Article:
What does a 1700s internecine Scottish theological debate have to do with the contemporary church? According to Sinclair Ferguson, quite a lot, since the issues at the heart of that Marrow Controversy remain prominent issues for every generation of the church. He has in view here namely the issues of legalism, antinomianism, and gospel assurance. The Whole Christ is more than just an examination of historical theology, it is a lens through which to consider contemporary theology. This is an appeal to connect our views of grace and works always to the person of Christ.
According to Ferguson, this work is “an extended reflection on theological and pastoral issues that arose in the early eighteenth century, viewed from the framework of the present day” (19). The author finds a conversation partner in the Marrow Men (so-called for their dedication to the doctrine of the Marrow of Modern Divinity), and from them helps readers to identify the shared root of legalism and antinomianism, and the ways in which the gospel cures such perversions of truth. The work helps readers to understand the nuances of both legalism and antinomianism, noting that not everything that is dangerous fits neatly into categories and isms. Ferguson writes:
“Isms” (such as legalism and antinomianism) can be dangerous, not only for those who espouse them but also for those who employ the categories. They too easily become “one size fits all” pigeonholes. Individuals are not categories, and treating them as such can be quite misleading and often ignores their context. (76)
In some cases the category can be wrongly applied, as it was by the opponents of the Marrow Men, who accused them of being antinomian. At other times the word can be too narrowly applied, as is the case in many contemporary settings where the hearts of legalism and antinomianism abound, even while the technical expressions of it are lacking. This is one of the great selling points of Ferguson’s work: he presents a nuanced look at the expressions of legalism and antinomianism.
The technical definitions of these categories do not always help us identify their manifestations in our contexts. So, technically the legalist seeks to earn God’s favor by his performance, and the antinomian rejects the law of God. A more nuanced view recognizes, however, that the heart of these two errors is the same: a separation of the law of God from His person (83, 154).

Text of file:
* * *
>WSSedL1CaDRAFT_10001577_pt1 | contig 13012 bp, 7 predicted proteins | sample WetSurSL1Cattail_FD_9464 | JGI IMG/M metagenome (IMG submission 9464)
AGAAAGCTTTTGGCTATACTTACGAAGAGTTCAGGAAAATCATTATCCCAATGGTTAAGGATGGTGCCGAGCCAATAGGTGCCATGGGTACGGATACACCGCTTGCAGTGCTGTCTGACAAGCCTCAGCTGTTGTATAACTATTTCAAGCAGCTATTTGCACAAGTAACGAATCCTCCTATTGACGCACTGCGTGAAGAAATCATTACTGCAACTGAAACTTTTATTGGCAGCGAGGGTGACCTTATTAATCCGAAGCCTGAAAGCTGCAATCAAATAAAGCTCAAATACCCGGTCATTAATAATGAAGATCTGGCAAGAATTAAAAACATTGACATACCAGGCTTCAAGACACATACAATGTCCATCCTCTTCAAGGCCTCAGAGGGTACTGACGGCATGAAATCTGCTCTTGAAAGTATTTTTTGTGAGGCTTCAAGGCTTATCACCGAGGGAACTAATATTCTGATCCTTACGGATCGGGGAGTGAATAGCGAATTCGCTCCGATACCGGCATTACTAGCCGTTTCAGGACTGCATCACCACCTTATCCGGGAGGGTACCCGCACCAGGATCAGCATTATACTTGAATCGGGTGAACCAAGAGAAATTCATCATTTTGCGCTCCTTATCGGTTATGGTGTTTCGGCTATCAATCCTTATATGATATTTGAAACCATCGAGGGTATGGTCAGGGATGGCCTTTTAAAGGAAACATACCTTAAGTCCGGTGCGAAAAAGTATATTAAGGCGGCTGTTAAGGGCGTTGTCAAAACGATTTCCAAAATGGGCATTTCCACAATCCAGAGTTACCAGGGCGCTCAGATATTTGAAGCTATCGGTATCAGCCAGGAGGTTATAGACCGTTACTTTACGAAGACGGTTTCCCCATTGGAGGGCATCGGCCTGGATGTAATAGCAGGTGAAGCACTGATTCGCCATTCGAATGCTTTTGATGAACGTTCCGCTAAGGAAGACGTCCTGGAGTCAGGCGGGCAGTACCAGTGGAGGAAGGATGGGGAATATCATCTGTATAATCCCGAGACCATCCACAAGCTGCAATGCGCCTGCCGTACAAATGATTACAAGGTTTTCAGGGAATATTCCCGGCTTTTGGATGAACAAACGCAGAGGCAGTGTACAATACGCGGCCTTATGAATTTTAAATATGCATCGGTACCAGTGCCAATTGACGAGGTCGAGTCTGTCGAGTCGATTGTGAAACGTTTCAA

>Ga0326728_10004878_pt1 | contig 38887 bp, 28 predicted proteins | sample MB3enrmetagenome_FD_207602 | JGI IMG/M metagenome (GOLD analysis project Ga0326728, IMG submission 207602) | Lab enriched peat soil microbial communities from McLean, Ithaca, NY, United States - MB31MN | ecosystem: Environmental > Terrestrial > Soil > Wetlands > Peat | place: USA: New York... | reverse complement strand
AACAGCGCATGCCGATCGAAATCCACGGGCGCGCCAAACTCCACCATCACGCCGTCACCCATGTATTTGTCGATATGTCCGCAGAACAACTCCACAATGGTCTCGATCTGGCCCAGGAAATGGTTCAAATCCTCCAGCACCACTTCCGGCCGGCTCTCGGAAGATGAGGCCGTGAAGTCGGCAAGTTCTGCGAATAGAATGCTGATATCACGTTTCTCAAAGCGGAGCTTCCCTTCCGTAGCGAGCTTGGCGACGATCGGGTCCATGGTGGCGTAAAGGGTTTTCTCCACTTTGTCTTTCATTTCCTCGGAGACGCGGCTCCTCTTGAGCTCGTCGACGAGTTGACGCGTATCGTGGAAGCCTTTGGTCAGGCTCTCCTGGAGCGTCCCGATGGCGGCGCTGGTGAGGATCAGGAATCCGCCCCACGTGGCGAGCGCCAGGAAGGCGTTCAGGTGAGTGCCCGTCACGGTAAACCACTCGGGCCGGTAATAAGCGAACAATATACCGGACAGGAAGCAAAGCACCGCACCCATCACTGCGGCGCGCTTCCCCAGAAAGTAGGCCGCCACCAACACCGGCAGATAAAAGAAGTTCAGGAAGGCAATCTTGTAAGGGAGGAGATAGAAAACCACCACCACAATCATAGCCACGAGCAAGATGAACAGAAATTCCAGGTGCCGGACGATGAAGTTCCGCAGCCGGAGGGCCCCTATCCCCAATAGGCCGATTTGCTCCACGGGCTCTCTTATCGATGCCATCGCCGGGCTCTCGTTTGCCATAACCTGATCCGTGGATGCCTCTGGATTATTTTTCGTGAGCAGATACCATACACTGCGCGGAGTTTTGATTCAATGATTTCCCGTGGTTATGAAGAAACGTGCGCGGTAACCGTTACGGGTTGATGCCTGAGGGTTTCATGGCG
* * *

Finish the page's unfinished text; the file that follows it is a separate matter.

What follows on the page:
Furthermore, it recognizes that this separation may manifest in many ways that are beyond the obvious expression. The Marrow Men, for example, saw among the Scottish divines of their day, a brand of legalism that warranted confrontation. These men celebrated the same confession of faith as others, there was no obvious doctrinal error, but there was a functional theology that did not align with the gospel. The same can be said in our own day, where men may profess orthodoxy and yet not display it in the preaching, teaching, and daily living. As Ferguson says:
There is a kind of orthodoxy in which the several loci of systematic theology, or stages of redemptive history, are all in place, but that lacks the life of the whole, just as arms, legs, torso, head, feet, eyes, ears, nose, and mouth may all be present – while the body as a whole lacks energy and perhaps life itself. The form of godliness is not the same as its power. (72)
Ferguson is right to see parallels between the Marrow Controversy and our own day. There are many congregations who believe the right things, affirm the grace of God in the gospel, and yet functionally live with a bent towards either legalism or antinomianism. And while these seem like opposites, Ferguson does readers a great service by showing their similarities.
The two gospel errors are often depicted as opposites, but in truth, they share the same heart. Both approaches to the gospel/law relationship separate God from His law. Legalism on the one hands separates the law from God’s gracious character, and the personal relationship behind the laws. Antinomianism separates the law from God’s holy and righteous character and the intent behind his giving of the laws. Ferguson gives us much to chew on in this comparison and analysis, making The Whole Christ a unique volume.
The book is a fairly easy read, though some readers with less familiarity with theological debates will need to pay close attention to the footnotes. It’s eleven chapters are written to be both accessible and pastoral. Though clearly written with a historical bent to them, they are very pastoral in their application. Ferguson makes evident the points of application he wants readers to draw from the historical study.
This is a good book and probably the best popular-level treatment of the subjects it addresses. There are many cursory discussion it touches on that shed some light to greater discussions, but its biggest value is its assessment of legalism and antinomianism as a similar error. I commend this book to all readers, especially to pastors.